Achieving your goals by breaking them down: it works across the field.. and on the track!

The other day I blogged about how I’d been impressed by the teamwork by the British team Sky in the Tour de France, and how it could be applied to business situations. This morning I watched a fantastic interview on BBC Breakfast with Dave Brailsford, British Cycling’s Performance Director, where he was discussing the methods he’d used to help the British Olympic cycling team to their current success in London 2012.

The interview was focussing on recent reports and queries in the International press as to how the British team has managed to be so successful across the board with cycling, questioning if they are using special kit. Dave’s response could have been the response of Project Managers and Coaches in any field:

“We start by analysing the demands of the event we want to win. We then prioritise because we know we can’t win everything. Then we look at where we are today and see the gap between where we are and where we want to be and how we can get there… “

This could equally read as follows:

  • Identify the goal
  • Identify the requirements to meet that goal
  • Prioritise the requirements
  • List the tasks required to meet those requirements

Once you have this information you can plan and adjust your plans as required to keep you on track for meeting that goal, and most importantly keep your team motivated and keep monitoring performance to ensure you are on track. It’s a mantra I repeat almost daily in my work and an approach which has been used time and again to ensure success.

Dave Brailsford also made a great point about focussing on the little details to get what he referred to as ‘marginal gains’

“The whole principle came from the idea that if you broke down everything you could think of an improved it by 1% and put it back together again you will get a significant increase.” …

“There’s fitness and conditioning but there are other things that might seem on the periphery like sleeping in the right position, having the same pillow when you are going away and training in different places, hygiene.” …

“They’re tiny things but if you clump them all together it makes a big difference.”

In the digital and technology world I have worked on projects where performance was critical to the success of the application. By ensuring each bit of code, each piece of the application is as efficient as it can be this helps to ensure that as a whole it works better. I’ve also worked on projects where time and a delivery date was a critical factor, by finding ways to deliver each individual element in the most efficient way, if you have 6 or 7 elements to a project and you manage to deliver each of them 1 hour quicker than expected then you have saved a day.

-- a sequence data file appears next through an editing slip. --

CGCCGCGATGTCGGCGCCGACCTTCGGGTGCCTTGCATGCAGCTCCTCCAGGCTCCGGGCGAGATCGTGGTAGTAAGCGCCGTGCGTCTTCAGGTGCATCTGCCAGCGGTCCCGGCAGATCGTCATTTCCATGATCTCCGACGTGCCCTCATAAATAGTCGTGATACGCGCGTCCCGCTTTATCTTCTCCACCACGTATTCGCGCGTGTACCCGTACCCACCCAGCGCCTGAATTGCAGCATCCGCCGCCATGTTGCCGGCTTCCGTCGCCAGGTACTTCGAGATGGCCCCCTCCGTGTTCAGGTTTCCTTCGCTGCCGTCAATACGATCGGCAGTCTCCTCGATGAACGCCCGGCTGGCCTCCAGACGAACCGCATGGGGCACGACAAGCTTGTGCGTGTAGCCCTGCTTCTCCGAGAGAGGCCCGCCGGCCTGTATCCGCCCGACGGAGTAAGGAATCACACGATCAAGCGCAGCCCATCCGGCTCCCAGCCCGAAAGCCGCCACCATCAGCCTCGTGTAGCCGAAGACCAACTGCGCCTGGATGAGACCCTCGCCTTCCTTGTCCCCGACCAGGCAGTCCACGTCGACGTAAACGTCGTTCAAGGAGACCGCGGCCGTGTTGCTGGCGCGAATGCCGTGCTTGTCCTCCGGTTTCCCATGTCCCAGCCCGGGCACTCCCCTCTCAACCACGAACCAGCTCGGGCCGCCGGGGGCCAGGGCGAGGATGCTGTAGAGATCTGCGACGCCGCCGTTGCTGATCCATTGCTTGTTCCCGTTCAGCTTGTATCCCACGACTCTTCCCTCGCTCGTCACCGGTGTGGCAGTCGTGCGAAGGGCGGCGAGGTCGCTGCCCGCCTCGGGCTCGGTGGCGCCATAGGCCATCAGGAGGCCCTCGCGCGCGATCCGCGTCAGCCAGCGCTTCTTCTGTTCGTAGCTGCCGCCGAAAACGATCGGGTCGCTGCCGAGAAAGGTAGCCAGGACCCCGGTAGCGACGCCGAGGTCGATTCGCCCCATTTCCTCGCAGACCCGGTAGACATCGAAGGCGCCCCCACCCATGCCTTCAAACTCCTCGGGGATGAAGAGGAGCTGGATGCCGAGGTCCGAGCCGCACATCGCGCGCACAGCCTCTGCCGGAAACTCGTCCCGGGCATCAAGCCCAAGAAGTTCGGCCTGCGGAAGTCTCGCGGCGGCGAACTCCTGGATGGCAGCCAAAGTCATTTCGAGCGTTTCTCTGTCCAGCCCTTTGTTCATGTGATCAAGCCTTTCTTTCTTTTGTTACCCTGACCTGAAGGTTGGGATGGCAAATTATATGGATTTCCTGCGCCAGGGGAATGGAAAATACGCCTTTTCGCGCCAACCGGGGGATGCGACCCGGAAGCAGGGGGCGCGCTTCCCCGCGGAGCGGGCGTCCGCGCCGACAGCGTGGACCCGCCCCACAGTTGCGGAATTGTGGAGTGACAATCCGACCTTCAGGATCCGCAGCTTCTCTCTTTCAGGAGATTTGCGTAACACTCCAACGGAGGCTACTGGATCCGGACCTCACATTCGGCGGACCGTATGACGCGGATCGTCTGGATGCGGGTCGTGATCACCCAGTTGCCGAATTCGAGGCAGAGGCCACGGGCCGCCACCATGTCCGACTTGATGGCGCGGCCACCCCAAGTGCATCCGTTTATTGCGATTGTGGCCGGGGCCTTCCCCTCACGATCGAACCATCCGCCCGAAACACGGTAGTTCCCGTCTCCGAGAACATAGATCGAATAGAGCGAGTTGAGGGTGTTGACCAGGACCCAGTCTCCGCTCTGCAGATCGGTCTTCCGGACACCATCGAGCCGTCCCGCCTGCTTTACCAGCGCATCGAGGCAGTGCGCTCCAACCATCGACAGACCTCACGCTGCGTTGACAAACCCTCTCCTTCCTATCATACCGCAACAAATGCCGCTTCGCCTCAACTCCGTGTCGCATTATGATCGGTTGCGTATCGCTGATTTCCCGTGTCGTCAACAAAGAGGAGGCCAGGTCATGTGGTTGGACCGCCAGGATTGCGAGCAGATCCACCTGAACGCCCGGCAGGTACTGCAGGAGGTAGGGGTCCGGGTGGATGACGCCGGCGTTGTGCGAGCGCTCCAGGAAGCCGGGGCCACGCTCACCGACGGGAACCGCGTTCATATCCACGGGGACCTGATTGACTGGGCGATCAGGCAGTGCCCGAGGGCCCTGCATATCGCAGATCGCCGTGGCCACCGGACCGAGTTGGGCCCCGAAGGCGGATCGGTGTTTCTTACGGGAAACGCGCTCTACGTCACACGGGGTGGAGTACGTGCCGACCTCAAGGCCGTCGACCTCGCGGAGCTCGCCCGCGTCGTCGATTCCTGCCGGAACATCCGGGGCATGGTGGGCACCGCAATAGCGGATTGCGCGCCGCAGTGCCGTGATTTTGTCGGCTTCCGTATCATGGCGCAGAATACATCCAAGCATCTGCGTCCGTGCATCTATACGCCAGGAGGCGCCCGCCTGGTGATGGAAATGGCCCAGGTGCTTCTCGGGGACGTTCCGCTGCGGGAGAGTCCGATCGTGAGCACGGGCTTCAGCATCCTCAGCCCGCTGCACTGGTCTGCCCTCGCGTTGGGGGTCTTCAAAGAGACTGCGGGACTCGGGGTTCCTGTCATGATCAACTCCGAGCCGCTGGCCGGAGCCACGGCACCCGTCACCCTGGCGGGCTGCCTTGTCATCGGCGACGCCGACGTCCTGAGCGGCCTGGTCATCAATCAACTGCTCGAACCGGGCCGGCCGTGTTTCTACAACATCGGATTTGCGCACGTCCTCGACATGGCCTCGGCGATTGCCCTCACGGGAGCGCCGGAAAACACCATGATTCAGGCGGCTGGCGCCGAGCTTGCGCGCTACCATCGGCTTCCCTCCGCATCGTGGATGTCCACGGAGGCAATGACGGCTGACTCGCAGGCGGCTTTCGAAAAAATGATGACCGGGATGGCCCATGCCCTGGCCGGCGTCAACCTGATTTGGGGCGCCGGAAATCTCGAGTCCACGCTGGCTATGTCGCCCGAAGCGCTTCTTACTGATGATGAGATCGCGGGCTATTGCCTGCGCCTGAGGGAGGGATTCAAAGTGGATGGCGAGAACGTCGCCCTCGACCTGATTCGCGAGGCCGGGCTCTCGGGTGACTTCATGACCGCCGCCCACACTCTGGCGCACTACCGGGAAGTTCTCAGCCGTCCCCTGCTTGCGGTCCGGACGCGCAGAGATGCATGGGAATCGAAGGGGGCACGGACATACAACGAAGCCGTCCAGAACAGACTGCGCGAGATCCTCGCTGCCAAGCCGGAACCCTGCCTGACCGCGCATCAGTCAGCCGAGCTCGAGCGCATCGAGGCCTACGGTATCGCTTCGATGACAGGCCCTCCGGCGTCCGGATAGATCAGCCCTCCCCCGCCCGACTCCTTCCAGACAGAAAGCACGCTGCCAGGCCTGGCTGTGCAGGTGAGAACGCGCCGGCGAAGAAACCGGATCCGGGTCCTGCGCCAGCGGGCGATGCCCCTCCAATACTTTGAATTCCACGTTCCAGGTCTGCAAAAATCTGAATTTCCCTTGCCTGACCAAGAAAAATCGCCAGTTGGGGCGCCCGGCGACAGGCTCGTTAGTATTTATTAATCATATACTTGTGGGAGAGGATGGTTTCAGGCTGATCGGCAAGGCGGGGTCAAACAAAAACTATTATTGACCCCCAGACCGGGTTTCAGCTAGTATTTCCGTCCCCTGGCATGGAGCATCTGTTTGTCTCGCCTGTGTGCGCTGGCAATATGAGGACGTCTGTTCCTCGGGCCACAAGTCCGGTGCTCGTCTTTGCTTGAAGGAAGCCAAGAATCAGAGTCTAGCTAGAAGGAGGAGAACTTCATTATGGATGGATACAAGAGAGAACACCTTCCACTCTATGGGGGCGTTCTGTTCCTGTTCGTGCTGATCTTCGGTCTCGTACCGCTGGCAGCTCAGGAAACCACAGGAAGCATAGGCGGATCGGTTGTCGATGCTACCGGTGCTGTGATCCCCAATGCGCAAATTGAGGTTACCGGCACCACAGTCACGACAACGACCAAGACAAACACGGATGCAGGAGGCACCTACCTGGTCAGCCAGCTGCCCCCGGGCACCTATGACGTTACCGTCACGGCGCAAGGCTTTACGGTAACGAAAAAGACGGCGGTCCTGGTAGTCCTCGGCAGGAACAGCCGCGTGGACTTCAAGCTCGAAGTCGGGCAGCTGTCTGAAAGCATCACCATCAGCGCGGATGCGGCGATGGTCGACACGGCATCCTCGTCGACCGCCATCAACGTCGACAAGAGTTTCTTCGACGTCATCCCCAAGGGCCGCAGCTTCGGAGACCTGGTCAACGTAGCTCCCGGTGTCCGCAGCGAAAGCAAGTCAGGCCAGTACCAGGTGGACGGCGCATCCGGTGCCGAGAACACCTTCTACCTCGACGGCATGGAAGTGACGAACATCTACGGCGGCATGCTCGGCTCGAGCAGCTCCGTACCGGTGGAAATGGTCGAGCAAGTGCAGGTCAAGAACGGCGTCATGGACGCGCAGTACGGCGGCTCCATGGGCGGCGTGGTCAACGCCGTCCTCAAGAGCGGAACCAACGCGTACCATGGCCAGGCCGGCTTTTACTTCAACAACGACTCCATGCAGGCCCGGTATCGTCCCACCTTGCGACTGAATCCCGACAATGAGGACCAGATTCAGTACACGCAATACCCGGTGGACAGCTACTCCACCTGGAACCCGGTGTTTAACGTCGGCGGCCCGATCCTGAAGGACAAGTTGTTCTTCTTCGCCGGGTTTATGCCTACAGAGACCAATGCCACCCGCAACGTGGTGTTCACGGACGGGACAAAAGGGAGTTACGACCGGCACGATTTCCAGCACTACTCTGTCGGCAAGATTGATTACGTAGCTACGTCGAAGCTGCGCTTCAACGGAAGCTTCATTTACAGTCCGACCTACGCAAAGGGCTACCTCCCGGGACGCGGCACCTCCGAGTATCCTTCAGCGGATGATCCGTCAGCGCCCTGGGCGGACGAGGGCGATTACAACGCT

Dave Brailsford referred to himself as a conductor and the team of coaches and athletes as musicians :

“With the Olympics (as well), it’s been a big challenge but I’m an orchestra conductor, we’ve got fantastic cellists, violinists and drummers and we’ve got fantastic coaches.”

I love this analogy and again it works beautifully in terms of running projects: the Project Manager is the conductor and the team working on the project are all playing their part to make the music come together.

The reason that Team GB cyclists are doing well in the Olympics? In my opinion: The Olympics were their goal and they have been working as a team to deliver this goal rather than anything else. In fact most of the funding in the UK has been specifically Olympics driven. This is why some of the athletes didn’t necessarily perform that well over some of the events earlier in the year, those events were milestones on the way to a larger more important goal and it’s quite possible they didn’t want to peak too early.

One thing does strike me though, and it was a question which Dave Brailford himself wasn’t able to give a clear answer to this morning: How did they manage to be so successful in the Tour De France and the Olympics back to back in the same year? From what Dave said this morning winning the Tour this year wasn’t necessarily their primary goal, they had been targeting a win within 5 years, however it seems it is a rather nice piece of icing on the cake.. or in my terms a rather nice case of a project delivered early!

Pedalling the team message…

Bradley Wiggins and Mark Cavendish racing for Team Sky in the 2012 Tour de France (ITV)